In the late 70s I lived in the township of Corryong, Victoria. Nestled right at the top of the Murry Valley, Corryong had the reputation of often being the hottest Victorian location in the Summer and the coldest in the Winter. The thing I found most difficult about Corryong was the winter fogs which cloaked the township until mid morning, clearing only for a few hours before rolling in again in mid afternoon. For a sunny Queenslander this called for some adjusting.
Corryong is surrounded by the snow capped peaks of the rugged Snowy Mountians and The Man from Snowy River of Banjo Patterson fame has his burial place in the Corryong cemetery. It is also the headwaters of the mighty Murray River. The melting snow rushes from the Snowys and at this point the river is clear, pure, tumbling and icy. It is a beautiful spot and I hold happy memories of my time there, the sweetest being the birth of my first child, a daughter, in the Corryong District Hospital.
The Murray is the longest river in Australia at over 2500 kilometres; it forms the border between New South Wales and Victoria before flowing through the South Australian Riverlands and finding its way into the Southern Ocean near Goolwa in South Australia.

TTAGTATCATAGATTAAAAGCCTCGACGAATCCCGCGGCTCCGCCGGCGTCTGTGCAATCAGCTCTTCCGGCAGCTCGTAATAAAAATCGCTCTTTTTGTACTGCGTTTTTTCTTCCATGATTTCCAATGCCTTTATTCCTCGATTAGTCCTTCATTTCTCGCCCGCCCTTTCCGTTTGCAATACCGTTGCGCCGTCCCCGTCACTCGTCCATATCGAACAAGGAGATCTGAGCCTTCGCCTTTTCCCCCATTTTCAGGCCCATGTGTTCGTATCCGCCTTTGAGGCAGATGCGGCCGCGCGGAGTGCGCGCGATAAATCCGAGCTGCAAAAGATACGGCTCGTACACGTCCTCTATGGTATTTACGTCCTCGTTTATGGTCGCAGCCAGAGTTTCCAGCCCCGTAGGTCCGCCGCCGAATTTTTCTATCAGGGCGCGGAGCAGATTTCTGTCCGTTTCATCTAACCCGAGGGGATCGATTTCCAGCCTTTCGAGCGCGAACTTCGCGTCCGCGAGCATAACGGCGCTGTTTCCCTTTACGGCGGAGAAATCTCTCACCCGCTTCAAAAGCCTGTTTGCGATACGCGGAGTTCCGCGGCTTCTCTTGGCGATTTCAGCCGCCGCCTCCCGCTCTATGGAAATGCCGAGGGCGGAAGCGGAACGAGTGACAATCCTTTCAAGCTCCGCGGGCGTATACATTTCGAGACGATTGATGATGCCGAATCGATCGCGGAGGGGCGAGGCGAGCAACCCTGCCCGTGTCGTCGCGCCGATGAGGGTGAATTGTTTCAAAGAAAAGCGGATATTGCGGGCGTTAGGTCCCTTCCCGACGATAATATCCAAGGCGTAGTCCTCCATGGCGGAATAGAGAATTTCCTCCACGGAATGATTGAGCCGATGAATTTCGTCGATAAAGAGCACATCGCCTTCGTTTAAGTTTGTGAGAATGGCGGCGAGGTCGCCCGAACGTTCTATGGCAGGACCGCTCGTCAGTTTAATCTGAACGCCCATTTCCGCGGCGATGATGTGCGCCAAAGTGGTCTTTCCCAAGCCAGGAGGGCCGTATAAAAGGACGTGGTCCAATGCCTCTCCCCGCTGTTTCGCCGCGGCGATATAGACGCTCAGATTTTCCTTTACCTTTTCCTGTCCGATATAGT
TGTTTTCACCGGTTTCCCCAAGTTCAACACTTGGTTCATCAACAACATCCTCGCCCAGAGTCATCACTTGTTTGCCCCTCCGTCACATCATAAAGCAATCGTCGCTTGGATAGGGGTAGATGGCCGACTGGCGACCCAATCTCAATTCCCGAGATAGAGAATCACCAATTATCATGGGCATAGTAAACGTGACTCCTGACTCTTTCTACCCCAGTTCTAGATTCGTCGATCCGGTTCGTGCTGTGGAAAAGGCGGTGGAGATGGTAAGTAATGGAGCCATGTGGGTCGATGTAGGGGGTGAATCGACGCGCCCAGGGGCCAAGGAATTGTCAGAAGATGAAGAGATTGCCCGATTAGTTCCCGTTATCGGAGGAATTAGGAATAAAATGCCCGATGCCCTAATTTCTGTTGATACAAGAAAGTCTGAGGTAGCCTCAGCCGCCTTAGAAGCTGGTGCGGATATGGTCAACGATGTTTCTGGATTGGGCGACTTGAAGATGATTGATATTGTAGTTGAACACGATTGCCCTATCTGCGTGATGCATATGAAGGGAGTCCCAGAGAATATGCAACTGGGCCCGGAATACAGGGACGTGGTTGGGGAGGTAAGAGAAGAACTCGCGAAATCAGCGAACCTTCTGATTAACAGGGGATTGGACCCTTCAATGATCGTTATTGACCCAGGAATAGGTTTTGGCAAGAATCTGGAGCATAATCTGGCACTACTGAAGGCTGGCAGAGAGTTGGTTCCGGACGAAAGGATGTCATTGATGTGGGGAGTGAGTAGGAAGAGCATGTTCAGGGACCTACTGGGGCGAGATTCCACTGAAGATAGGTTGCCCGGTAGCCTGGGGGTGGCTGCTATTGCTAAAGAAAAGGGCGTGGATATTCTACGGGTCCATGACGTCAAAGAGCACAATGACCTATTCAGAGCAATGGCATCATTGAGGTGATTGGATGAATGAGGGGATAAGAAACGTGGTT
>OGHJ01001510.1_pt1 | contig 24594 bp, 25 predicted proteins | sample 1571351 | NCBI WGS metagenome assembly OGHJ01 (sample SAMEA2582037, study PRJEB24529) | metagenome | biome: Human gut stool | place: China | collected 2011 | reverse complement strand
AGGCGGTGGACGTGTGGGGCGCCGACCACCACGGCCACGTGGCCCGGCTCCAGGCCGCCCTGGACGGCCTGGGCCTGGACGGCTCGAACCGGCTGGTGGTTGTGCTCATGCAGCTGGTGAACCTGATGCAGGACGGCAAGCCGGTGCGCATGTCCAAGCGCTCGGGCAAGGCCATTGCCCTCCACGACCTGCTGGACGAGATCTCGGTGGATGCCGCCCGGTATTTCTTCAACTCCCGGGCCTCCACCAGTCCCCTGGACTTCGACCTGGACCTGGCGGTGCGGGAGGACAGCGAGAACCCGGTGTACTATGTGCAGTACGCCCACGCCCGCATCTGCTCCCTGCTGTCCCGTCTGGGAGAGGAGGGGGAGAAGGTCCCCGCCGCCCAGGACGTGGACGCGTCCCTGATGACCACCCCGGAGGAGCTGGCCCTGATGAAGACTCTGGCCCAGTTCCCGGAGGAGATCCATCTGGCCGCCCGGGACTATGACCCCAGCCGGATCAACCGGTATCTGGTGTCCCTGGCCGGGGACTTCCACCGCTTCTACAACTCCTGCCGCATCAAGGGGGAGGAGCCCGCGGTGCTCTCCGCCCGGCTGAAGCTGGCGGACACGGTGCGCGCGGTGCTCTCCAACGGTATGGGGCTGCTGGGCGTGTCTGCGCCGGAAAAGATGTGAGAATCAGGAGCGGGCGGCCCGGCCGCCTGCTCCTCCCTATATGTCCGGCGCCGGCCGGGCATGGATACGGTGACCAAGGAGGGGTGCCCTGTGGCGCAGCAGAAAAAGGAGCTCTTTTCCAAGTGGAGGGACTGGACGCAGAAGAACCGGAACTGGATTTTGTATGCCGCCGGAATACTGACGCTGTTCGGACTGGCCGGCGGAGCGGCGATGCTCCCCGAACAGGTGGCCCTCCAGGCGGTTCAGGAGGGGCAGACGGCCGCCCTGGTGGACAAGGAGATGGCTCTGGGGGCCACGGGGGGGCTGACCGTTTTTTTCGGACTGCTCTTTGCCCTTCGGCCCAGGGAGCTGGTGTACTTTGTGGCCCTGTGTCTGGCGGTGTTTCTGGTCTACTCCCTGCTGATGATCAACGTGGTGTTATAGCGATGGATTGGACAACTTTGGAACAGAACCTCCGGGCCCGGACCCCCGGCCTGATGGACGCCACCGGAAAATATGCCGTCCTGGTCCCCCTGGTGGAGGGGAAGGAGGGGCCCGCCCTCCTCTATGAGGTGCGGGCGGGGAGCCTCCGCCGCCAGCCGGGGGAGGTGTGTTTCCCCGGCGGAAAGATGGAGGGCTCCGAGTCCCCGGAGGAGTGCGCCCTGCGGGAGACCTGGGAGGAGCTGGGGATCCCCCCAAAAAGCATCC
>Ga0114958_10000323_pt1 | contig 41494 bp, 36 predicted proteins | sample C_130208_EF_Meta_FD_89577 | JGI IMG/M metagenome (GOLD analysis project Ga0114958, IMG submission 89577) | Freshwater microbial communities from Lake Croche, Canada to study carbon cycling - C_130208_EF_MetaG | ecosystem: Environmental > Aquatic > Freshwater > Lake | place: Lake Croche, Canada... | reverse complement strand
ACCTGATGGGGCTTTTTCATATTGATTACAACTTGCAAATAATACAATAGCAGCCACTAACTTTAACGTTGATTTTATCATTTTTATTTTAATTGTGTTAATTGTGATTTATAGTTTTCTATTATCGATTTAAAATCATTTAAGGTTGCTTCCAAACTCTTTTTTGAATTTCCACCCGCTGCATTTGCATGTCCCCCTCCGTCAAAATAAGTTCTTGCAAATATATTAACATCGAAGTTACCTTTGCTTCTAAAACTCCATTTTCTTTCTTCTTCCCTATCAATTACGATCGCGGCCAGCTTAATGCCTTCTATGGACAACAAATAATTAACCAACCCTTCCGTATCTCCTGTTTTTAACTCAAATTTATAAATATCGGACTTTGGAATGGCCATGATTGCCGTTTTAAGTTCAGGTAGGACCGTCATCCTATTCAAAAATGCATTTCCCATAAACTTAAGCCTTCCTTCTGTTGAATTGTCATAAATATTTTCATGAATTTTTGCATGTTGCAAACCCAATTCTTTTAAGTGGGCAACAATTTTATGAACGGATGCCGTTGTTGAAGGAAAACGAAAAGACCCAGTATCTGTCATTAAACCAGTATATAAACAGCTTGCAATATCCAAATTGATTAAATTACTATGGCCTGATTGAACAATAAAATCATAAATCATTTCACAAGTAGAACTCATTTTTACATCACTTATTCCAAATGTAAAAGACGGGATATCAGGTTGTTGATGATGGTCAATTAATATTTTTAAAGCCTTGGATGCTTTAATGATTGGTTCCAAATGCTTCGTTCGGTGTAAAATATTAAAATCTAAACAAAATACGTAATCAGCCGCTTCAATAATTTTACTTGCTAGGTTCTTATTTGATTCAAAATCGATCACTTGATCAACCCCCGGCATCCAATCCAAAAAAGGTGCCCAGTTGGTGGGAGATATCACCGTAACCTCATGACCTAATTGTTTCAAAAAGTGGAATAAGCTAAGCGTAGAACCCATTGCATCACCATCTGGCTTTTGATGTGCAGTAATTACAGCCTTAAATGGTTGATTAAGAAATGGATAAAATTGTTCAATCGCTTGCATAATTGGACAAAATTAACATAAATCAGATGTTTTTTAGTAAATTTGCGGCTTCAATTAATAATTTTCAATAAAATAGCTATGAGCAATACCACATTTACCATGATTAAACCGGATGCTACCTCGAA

Today, over 40 years later, I am on the Murray again. This time on the Captain Proud paddle boat at Murray Bridge in South Australia where the Murray nears the completion of its long meandering journey. The Murray here is tranquil, broad, slow and a little brown but still beautiful and life giving.
It all reminds me of life. We start off fresh, bubbly and clean and then life takes its twists and turns and meanders off in different directions. We yeild to life and it rewards us with regeneration and new life. Sometimes there are droughts and sometimes people take more than they should and sometimes things stagnate and we need to wait upon refreshment from higher places.
But then as we near the end, hopefully, there us a quality of tranquility. We certainly slow down and usually we have broadened out a bit but there is still beauty and for as long as we have the gift of life, we have something to give back. And finally, just as the Mighty Murray spills out and is lost in the Southern Ocean, our life ebbs and flows until it is embraced by that ocean of eternity.
May we live fully in the present, counting our blessings but keep one eye on the future and two eyes on eternity.